On Mon, 9 Jun 2014 10:16:43 +0200, you wrote: >On Mon, Jun 09, 2014 at 08:39:52AM +0100, John Cox wrote: >> Hi >> >> >>That's not correct no, I get plenty of TLS 1.0 trafic and it has been >> >>the case for many years >> > >> >To parrot this on all of my various instances OpenSMTPD and not I get tons >> >of TLS 1.0 and SSLv3 traffic, I wish I didn't but it still happens. Heck >> >every now and again I see SSLv2 attempts which for most of my instances get >> >killed. I haven't seen one on my OpenSMTPD instance yet but its only time. >> >But seriously for email any transport encryption is better than none and >> >OpenSMTPD's default should be the best way to handle opportunistic TLS >> >where you always try to use the highest protocol version supported with the >> >best ciphers supported, and there shouldnt need to be a knob for it. >> >> Whilst I agree with what you are saying for general purpose mail >> servers, I can see applications where enforced encryption levels are >> worth having. I can see that some company gateways, where they know >> all of the other endpoints, might wish to enforce appropriate >> encryption as everybody who should be talking to that MTA should be >> capable of it and anything else is therefore spam or hacking. This is >> particularly plausible on any link where TLS or SSL is already >> mandatory. >> > >please define "enforced encryption levels" ? Tricky - I don't have a specific use case in mind, but I worked on building a military email system (X.400 based - it was that long ago, though they may still use it for all I know) and they were pretty keen on nailing down exactly what was expected on each link.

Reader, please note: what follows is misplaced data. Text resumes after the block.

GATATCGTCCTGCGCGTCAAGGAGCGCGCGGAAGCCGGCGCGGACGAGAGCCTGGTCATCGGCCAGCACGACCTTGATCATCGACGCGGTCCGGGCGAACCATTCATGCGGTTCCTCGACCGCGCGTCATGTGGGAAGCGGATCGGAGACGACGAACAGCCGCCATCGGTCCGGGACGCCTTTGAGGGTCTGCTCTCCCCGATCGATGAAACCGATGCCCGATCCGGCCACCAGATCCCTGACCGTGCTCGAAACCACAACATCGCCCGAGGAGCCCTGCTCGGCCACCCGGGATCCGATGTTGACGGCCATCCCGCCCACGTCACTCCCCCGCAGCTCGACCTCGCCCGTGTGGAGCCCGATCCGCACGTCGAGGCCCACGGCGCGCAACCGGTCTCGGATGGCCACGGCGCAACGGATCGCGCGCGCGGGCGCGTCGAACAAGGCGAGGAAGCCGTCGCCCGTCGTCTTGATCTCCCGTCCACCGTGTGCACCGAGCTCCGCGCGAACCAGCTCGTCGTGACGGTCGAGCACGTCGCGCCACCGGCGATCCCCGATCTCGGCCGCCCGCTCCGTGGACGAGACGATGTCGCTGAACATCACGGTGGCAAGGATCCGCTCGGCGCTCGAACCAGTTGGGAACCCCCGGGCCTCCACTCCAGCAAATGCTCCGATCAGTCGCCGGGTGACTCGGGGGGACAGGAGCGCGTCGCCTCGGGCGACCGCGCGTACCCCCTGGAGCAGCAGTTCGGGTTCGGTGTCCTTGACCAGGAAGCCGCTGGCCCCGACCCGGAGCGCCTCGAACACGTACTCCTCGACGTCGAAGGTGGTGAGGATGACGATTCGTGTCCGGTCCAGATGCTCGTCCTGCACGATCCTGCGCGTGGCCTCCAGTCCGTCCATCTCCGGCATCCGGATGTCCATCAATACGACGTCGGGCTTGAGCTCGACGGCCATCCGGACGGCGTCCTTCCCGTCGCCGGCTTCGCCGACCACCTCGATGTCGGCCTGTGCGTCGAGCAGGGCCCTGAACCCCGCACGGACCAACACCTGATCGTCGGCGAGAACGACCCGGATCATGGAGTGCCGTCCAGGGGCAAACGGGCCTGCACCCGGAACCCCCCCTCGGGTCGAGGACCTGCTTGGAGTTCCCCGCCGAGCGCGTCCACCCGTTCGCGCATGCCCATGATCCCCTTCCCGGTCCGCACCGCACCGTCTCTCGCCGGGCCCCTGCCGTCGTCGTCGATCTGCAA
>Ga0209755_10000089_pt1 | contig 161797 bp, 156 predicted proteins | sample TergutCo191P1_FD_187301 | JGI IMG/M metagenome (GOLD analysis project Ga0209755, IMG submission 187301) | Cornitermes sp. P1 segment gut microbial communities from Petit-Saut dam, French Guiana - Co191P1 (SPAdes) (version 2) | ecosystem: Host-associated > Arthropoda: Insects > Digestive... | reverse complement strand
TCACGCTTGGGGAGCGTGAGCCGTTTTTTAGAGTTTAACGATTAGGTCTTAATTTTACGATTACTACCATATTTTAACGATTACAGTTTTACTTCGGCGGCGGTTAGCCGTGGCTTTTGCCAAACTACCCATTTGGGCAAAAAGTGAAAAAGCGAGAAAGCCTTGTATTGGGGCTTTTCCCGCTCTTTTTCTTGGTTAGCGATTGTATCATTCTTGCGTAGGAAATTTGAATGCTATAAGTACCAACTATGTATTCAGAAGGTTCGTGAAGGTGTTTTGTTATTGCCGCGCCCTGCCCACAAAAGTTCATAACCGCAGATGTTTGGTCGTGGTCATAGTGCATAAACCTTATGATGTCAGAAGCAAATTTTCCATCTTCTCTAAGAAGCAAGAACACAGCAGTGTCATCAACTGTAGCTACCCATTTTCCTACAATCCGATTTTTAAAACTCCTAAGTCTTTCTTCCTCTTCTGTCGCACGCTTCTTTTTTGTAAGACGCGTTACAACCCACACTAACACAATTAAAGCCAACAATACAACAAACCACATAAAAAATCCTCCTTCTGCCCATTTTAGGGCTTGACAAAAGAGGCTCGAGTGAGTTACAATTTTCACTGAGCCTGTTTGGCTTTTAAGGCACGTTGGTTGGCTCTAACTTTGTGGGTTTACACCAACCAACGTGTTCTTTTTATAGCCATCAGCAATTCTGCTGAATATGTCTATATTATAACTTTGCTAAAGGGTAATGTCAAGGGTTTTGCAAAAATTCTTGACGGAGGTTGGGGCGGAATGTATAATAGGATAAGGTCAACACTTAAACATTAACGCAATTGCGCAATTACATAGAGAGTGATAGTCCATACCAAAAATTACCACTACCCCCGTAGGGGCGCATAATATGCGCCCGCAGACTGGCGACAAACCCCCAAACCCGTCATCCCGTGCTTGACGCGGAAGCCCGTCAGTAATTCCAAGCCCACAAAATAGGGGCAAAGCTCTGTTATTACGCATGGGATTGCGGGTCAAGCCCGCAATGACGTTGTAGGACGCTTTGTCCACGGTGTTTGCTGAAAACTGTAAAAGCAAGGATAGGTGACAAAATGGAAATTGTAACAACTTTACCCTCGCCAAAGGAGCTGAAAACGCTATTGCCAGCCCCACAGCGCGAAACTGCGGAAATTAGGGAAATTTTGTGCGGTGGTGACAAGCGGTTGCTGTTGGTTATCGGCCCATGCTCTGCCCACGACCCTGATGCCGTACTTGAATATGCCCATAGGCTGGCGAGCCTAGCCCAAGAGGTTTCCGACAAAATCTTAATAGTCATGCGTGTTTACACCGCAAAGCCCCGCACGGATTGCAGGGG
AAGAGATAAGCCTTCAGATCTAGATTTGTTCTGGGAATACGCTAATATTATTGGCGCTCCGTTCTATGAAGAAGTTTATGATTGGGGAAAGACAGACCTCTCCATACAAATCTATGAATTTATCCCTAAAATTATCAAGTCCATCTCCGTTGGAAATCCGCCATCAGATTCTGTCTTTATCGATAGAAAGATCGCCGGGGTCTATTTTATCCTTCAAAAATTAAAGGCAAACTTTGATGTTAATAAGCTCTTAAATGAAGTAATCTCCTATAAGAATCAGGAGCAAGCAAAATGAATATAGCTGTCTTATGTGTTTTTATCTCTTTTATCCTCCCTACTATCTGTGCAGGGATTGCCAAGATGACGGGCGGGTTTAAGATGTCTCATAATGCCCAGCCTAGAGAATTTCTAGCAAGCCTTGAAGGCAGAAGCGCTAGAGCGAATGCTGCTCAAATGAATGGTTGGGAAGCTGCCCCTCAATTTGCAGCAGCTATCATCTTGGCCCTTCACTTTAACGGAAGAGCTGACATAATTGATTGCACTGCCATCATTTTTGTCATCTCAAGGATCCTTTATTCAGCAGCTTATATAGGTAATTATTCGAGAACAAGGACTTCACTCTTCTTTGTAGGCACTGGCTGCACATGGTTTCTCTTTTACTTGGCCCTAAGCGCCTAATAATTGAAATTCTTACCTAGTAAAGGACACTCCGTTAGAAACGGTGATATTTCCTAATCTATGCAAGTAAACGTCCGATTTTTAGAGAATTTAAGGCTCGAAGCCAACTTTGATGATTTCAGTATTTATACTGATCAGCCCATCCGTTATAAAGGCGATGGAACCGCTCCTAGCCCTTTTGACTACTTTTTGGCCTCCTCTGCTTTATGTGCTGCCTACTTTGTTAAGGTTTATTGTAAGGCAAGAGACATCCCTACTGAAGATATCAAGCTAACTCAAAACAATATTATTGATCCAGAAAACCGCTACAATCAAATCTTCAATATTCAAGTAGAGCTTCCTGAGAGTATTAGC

>pretty much anyone tweaking ssl_ciphers will actually downgrade security >or/and break interop with other servers. some people may know how to tie >things further for their specific use-cases but the minute we add a knob >other people will start using it and shoot themselves in the foot. Sadly that is the case with pretty much all security, but the lack of an ability to check/filter based on what security level has been negotiated means that those people who _do_ know what they are doing can't. I'm still annoyed by the general (not smtpd particularly) impossibility of having usefully functioning CRLs, which are pretty much a requirement of any PK system but have been generally ignored to date. >At the time being we're looking to is to have the bul0k of users safe by >default and we're looking for more: > > https://twitter.com/Mayeu/status/474109854651785216 > >"the magic of OpenSMTPD, you do no TLS configuration and you're graded A > by default <3 (test here: starttls.info)" I do not disagree >Im not saying that this will hold true forever but at this point in time >I would prefer that we dont have ssl_ciphers and that any improvement we >do is made to the default until we exhausted all possibilities to do so. Fair enough - I just felt it was worth adding another point of view to the discussion. Thanks JC -- You received this mail because you are subscribed to firstname.lastname@example.org To unsubscribe, send a mail to: misc+unsubscr...@opensmtpd.org